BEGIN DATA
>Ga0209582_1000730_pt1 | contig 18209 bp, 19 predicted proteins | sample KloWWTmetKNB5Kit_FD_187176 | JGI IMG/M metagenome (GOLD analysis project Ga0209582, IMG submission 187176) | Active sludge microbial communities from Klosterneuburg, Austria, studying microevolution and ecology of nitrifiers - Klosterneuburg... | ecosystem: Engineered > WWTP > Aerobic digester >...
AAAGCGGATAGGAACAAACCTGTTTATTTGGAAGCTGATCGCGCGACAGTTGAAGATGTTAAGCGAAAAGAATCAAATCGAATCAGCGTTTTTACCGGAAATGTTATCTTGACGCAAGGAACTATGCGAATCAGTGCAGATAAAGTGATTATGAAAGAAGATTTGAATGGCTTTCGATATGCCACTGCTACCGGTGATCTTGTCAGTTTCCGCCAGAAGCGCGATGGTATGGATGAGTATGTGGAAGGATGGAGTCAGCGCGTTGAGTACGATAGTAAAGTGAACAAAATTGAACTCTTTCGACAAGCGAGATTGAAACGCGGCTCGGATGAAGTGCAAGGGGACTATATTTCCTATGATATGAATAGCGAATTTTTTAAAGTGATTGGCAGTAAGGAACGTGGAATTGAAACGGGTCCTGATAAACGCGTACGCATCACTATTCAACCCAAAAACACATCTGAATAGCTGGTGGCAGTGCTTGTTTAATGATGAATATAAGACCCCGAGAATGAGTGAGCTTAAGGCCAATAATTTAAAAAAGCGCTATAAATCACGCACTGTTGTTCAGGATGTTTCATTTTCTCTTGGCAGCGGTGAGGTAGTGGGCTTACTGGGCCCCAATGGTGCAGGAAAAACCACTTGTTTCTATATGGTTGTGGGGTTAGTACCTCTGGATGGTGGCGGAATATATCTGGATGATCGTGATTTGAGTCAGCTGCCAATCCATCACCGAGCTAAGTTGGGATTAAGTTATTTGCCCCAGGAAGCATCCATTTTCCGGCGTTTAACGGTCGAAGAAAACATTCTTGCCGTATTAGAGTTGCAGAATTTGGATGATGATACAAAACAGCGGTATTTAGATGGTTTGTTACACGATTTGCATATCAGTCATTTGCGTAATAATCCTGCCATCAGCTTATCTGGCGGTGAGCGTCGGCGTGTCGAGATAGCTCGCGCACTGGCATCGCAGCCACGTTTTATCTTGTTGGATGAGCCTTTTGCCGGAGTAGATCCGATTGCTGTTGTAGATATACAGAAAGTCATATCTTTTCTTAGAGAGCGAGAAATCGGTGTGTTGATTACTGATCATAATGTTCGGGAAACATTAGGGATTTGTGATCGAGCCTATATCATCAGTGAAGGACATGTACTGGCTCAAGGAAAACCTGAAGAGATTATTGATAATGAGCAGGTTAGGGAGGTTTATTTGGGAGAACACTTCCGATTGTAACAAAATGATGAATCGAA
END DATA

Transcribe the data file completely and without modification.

>Ga0209582_1000730_pt1 | contig 18209 bp, 19 predicted proteins | sample KloWWTmetKNB5Kit_FD_187176 | JGI IMG/M metagenome (GOLD analysis project Ga0209582, IMG submission 187176) | Active sludge microbial communities from Klosterneuburg, Austria, studying microevolution and ecology of nitrifiers - Klosterneuburg... | ecosystem: Engineered > WWTP > Aerobic digester >...
AAAGCGGATAGGAACAAACCTGTTTATTTGGAAGCTGATCGCGCGACAGTTGAAGATGTTAAGCGAAAAGAATCAAATCGAATCAGCGTTTTTACCGGAAATGTTATCTTGACGCAAGGAACTATGCGAATCAGTGCAGATAAAGTGATTATGAAAGAAGATTTGAATGGCTTTCGATATGCCACTGCTACCGGTGATCTTGTCAGTTTCCGCCAGAAGCGCGATGGTATGGATGAGTATGTGGAAGGATGGAGTCAGCGCGTTGAGTACGATAGTAAAGTGAACAAAATTGAACTCTTTCGACAAGCGAGATTGAAACGCGGCTCGGATGAAGTGCAAGGGGACTATATTTCCTATGATATGAATAGCGAATTTTTTAAAGTGATTGGCAGTAAGGAACGTGGAATTGAAACGGGTCCTGATAAACGCGTACGCATCACTATTCAACCCAAAAACACATCTGAATAGCTGGTGGCAGTGCTTGTTTAATGATGAATATAAGACCCCGAGAATGAGTGAGCTTAAGGCCAATAATTTAAAAAAGCGCTATAAATCACGCACTGTTGTTCAGGATGTTTCATTTTCTCTTGGCAGCGGTGAGGTAGTGGGCTTACTGGGCCCCAATGGTGCAGGAAAAACCACTTGTTTCTATATGGTTGTGGGGTTAGTACCTCTGGATGGTGGCGGAATATATCTGGATGATCGTGATTTGAGTCAGCTGCCAATCCATCACCGAGCTAAGTTGGGATTAAGTTATTTGCCCCAGGAAGCATCCATTTTCCGGCGTTTAACGGTCGAAGAAAACATTCTTGCCGTATTAGAGTTGCAGAATTTGGATGATGATACAAAACAGCGGTATTTAGATGGTTTGTTACACGATTTGCATATCAGTCATTTGCGTAATAATCCTGCCATCAGCTTATCTGGCGGTGAGCGTCGGCGTGTCGAGATAGCTCGCGCACTGGCATCGCAGCCACGTTTTATCTTGTTGGATGAGCCTTTTGCCGGAGTAGATCCGATTGCTGTTGTAGATATACAGAAAGTCATATCTTTTCTTAGAGAGCGAGAAATCGGTGTGTTGATTACTGATCATAATGTTCGGGAAACATTAGGGATTTGTGATCGAGCCTATATCATCAGTGAAGGACATGTACTGGCTCAAGGAAAACCTGAAGAGATTATTGATAATGAGCAGGTTAGGGAGGTTTATTTGGGAGAACACTTCCGATTGTAACAAAATGATGAATCGAA